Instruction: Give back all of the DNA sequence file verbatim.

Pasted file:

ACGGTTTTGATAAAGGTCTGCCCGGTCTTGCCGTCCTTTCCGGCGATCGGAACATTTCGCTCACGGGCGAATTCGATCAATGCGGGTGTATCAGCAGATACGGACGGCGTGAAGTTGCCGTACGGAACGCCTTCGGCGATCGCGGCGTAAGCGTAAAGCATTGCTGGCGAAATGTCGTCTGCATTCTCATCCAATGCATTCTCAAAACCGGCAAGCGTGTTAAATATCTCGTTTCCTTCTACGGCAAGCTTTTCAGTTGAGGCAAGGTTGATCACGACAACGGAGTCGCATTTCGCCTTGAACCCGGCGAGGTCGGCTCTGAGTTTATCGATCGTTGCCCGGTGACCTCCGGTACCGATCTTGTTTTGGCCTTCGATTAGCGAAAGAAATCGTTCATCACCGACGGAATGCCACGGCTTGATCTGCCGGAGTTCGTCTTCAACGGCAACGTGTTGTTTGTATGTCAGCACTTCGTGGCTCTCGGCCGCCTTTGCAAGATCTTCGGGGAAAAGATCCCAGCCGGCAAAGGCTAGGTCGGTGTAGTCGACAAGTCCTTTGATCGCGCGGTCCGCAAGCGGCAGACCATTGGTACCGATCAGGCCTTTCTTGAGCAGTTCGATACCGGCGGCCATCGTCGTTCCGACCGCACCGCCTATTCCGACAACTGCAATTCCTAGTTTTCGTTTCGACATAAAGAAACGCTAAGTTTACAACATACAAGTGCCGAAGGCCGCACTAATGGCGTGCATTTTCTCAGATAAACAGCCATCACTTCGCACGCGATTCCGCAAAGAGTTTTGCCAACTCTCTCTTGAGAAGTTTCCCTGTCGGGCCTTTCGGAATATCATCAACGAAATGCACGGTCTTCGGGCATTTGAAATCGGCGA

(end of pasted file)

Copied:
ACGGTTTTGATAAAGGTCTGCCCGGTCTTGCCGTCCTTTCCGGCGATCGGAACATTTCGCTCACGGGCGAATTCGATCAATGCGGGTGTATCAGCAGATACGGACGGCGTGAAGTTGCCGTACGGAACGCCTTCGGCGATCGCGGCGTAAGCGTAAAGCATTGCTGGCGAAATGTCGTCTGCATTCTCATCCAATGCATTCTCAAAACCGGCAAGCGTGTTAAATATCTCGTTTCCTTCTACGGCAAGCTTTTCAGTTGAGGCAAGGTTGATCACGACAACGGAGTCGCATTTCGCCTTGAACCCGGCGAGGTCGGCTCTGAGTTTATCGATCGTTGCCCGGTGACCTCCGGTACCGATCTTGTTTTGGCCTTCGATTAGCGAAAGAAATCGTTCATCACCGACGGAATGCCACGGCTTGATCTGCCGGAGTTCGTCTTCAACGGCAACGTGTTGTTTGTATGTCAGCACTTCGTGGCTCTCGGCCGCCTTTGCAAGATCTTCGGGGAAAAGATCCCAGCCGGCAAAGGCTAGGTCGGTGTAGTCGACAAGTCCTTTGATCGCGCGGTCCGCAAGCGGCAGACCATTGGTACCGATCAGGCCTTTCTTGAGCAGTTCGATACCGGCGGCCATCGTCGTTCCGACCGCACCGCCTATTCCGACAACTGCAATTCCTAGTTTTCGTTTCGACATAAAGAAACGCTAAGTTTACAACATACAAGTGCCGAAGGCCGCACTAATGGCGTGCATTTTCTCAGATAAACAGCCATCACTTCGCACGCGATTCCGCAAAGAGTTTTGCCAACTCTCTCTTGAGAAGTTTCCCTGTCGGGCCTTTCGGAATATCATCAACGAAATGCACGGTCTTCGGGCATTTGAAATCGGCGA